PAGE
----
Smokebush Growing Requirements

Smokebush (Cotinus coggygria), is a native of Europe and Asia. Grown as either a shrub or a small tree, the species is best known for its colorful "smoke"--actually fine, colorful filaments that appear on the stalks and branches in late spring. These filaments give a mature smokebush the appearance of being enveloped in a smoky pinkish haze. Smokebush cultivars have either green or purple leaves that light up the tree in shades of red and orange in the fall. The plants can reach 10-15 feet in height, with a similar spread.

Climate

Most commercially available smokebush varieties are cold-hardy to USDA Zone 5 and a few may be viable to Zone 4. This means that the plants can generally survive in climates where temperatures can drop as low as -15 degrees Fahrenheit.

Soil

Ideally, smokebush thrives in loamy, well-drained soil that is on the acid side of the pH spectrum (3.7-6.8). However, the plants are not particularly fussy and can tolerate more alkalinity, as well as clay soil and dry or windy sites.

Pruning

Shady sites tend to promote lanky growth, which can be remedied, to some extent, by pruning. To grow smokebush in the form of a small tree, locate one strong, central stalk and remove lower branches. Continue the practice as the plant matures. For a shrub, cut all stems back hard (close to the ground) for two or three years when the plant is young. This means sacrificing the beautiful "smoke" for those years, but will assure vigorous, multi-branched plants thereafter.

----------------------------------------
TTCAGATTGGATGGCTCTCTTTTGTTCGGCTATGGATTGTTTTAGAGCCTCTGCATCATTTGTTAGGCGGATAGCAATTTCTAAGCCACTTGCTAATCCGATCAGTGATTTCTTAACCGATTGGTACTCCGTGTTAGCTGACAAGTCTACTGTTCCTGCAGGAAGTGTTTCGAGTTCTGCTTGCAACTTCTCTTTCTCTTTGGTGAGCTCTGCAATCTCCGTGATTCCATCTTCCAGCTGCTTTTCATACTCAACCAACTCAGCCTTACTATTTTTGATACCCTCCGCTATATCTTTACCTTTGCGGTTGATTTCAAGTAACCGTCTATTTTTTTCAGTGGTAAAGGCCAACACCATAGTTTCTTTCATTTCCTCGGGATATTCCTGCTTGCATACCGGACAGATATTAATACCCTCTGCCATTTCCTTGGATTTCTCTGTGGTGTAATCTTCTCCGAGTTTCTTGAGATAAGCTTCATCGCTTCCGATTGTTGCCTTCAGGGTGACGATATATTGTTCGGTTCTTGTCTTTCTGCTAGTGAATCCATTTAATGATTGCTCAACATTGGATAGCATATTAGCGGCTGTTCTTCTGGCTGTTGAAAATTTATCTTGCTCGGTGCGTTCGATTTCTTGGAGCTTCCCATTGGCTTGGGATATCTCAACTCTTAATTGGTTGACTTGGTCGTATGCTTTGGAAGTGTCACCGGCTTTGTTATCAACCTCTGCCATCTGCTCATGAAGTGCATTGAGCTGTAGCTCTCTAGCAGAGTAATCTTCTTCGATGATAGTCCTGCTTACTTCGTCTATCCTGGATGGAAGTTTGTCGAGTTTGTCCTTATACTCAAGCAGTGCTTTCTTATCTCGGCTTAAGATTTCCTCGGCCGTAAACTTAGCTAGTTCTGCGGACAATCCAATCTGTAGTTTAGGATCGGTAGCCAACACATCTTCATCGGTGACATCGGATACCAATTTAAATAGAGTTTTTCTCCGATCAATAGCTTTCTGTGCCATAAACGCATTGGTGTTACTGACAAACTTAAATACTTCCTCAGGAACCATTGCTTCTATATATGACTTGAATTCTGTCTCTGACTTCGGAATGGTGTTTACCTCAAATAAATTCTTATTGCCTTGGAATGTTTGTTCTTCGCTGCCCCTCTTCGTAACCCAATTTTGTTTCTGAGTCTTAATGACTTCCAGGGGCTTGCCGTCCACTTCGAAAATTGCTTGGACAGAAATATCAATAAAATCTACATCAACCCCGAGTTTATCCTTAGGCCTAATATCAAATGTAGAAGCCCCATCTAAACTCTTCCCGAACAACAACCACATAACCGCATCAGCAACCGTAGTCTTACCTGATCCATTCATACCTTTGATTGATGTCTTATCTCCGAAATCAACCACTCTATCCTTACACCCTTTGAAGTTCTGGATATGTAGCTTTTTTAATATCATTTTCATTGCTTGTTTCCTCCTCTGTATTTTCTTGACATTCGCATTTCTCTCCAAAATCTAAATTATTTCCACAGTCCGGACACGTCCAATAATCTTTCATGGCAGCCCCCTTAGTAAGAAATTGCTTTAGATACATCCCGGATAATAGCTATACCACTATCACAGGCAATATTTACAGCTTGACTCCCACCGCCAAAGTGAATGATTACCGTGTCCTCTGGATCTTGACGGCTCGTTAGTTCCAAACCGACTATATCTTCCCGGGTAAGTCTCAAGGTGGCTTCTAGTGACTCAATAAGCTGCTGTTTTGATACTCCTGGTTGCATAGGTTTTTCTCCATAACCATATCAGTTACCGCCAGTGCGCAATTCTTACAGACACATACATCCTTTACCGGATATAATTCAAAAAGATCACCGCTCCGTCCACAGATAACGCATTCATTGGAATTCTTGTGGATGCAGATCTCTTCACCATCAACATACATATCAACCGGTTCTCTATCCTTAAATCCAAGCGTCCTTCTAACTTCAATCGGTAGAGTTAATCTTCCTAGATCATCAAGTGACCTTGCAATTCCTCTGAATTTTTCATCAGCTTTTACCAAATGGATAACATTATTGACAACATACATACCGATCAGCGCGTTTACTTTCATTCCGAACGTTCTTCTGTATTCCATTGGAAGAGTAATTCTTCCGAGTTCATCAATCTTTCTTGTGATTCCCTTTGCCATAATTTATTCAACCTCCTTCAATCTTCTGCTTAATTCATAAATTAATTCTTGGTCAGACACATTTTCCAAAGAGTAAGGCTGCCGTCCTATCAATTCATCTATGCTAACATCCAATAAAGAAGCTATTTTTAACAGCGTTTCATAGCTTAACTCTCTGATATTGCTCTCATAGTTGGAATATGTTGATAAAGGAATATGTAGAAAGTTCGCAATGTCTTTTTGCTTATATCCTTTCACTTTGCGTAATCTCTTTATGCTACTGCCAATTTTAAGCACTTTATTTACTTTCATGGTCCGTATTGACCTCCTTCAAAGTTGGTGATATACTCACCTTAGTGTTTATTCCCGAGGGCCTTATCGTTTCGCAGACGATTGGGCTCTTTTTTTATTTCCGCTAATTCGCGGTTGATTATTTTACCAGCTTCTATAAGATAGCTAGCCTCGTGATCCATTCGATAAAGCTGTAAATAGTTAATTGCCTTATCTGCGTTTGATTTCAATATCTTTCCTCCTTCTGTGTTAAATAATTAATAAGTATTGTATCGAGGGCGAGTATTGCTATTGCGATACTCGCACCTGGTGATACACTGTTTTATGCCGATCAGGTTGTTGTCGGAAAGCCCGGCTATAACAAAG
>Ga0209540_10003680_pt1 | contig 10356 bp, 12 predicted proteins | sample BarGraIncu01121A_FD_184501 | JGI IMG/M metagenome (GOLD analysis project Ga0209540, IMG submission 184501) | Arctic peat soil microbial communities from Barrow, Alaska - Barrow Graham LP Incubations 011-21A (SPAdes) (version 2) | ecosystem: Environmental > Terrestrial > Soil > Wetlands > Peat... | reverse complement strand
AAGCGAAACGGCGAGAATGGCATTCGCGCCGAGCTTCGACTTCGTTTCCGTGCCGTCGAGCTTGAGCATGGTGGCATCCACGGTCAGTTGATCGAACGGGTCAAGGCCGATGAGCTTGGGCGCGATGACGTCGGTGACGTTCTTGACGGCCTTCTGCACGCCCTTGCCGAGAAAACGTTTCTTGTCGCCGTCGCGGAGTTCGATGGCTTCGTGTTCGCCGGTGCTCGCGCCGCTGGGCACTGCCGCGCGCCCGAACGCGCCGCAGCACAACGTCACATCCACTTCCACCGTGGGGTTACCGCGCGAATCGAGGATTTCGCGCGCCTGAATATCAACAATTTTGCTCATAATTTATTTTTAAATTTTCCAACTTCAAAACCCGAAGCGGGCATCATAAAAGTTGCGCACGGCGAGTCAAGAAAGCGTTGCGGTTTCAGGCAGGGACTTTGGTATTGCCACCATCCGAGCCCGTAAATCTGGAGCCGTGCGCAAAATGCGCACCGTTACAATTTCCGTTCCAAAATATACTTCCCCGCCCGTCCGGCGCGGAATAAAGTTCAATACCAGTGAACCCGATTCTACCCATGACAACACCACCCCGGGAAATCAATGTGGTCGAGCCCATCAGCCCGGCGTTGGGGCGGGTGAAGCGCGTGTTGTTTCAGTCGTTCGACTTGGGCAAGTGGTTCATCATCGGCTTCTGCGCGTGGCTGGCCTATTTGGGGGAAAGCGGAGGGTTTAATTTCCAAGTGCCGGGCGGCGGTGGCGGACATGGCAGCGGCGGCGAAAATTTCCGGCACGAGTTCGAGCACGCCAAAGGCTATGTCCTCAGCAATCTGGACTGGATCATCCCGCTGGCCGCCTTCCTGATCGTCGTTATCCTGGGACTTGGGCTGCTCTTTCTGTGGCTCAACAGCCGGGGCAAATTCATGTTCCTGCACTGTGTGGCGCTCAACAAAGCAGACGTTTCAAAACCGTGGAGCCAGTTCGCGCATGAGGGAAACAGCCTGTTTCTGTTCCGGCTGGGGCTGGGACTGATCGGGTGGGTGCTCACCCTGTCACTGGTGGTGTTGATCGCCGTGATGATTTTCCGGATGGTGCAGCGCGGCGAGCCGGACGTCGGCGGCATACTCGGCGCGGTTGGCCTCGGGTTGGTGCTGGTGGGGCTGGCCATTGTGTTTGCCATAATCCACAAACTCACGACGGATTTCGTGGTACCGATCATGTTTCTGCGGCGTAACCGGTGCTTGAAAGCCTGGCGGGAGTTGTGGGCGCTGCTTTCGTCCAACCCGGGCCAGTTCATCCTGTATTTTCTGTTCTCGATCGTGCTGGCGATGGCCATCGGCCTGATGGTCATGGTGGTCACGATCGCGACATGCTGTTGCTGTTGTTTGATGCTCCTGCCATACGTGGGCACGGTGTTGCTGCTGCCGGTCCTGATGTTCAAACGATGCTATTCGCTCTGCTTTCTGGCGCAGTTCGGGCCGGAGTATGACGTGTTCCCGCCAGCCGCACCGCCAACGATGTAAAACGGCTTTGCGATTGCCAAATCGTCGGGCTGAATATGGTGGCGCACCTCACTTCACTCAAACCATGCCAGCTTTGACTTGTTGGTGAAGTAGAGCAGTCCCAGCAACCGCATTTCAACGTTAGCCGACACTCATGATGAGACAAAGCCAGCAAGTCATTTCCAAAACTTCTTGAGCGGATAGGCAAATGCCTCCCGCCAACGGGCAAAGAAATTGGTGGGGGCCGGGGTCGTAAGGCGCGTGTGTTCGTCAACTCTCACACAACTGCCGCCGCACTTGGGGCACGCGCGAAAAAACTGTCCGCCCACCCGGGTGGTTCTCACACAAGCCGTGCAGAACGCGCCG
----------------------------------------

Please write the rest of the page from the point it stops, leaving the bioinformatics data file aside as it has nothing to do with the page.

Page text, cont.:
Applications

Smokebush responds well to massing and can be grown as a hedge. To do so, plant individual specimens close together and prune for shrubby growth as above. Prune after blooming period to maintain desired height.

Keywords: Cotinus coggygria, smokebush, smokebush care

About this Author

Elisabeth Ginsburg, a writer with twenty years' experience, earned an M.A. from Northwestern University and has done advanced study in horticulture at the New York Botanical Garden. Her work has been published in the "New York Times," "Christian Science Monitor," "Horticulture Magazine" and other national and regional publications.